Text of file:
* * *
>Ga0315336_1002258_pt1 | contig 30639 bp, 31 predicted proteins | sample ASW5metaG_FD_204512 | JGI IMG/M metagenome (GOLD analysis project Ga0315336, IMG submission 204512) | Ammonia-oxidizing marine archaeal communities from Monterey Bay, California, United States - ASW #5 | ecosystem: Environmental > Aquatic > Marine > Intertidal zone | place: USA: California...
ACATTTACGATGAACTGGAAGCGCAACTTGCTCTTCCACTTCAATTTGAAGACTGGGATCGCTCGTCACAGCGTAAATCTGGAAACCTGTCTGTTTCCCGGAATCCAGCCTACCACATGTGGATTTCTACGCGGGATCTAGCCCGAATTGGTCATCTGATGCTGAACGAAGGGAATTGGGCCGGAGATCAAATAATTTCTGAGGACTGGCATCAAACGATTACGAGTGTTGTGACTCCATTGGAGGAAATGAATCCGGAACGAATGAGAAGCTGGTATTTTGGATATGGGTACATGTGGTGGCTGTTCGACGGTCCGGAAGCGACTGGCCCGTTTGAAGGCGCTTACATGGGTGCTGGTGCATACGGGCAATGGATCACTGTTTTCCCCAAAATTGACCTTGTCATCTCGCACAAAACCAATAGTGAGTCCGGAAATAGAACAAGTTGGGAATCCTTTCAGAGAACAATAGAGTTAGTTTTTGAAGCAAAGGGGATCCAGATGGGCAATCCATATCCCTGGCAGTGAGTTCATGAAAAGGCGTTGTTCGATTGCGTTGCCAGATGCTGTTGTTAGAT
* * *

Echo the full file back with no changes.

>Ga0315336_1002258_pt1 | contig 30639 bp, 31 predicted proteins | sample ASW5metaG_FD_204512 | JGI IMG/M metagenome (GOLD analysis project Ga0315336, IMG submission 204512) | Ammonia-oxidizing marine archaeal communities from Monterey Bay, California, United States - ASW #5 | ecosystem: Environmental > Aquatic > Marine > Intertidal zone | place: USA: California...
ACATTTACGATGAACTGGAAGCGCAACTTGCTCTTCCACTTCAATTTGAAGACTGGGATCGCTCGTCACAGCGTAAATCTGGAAACCTGTCTGTTTCCCGGAATCCAGCCTACCACATGTGGATTTCTACGCGGGATCTAGCCCGAATTGGTCATCTGATGCTGAACGAAGGGAATTGGGCCGGAGATCAAATAATTTCTGAGGACTGGCATCAAACGATTACGAGTGTTGTGACTCCATTGGAGGAAATGAATCCGGAACGAATGAGAAGCTGGTATTTTGGATATGGGTACATGTGGTGGCTGTTCGACGGTCCGGAAGCGACTGGCCCGTTTGAAGGCGCTTACATGGGTGCTGGTGCATACGGGCAATGGATCACTGTTTTCCCCAAAATTGACCTTGTCATCTCGCACAAAACCAATAGTGAGTCCGGAAATAGAACAAGTTGGGAATCCTTTCAGAGAACAATAGAGTTAGTTTTTGAAGCAAAGGGGATCCAGATGGGCAATCCATATCCCTGGCAGTGAGTTCATGAAAAGGCGTTGTTCGATTGCGTTGCCAGATGCTGTTGTTAGAT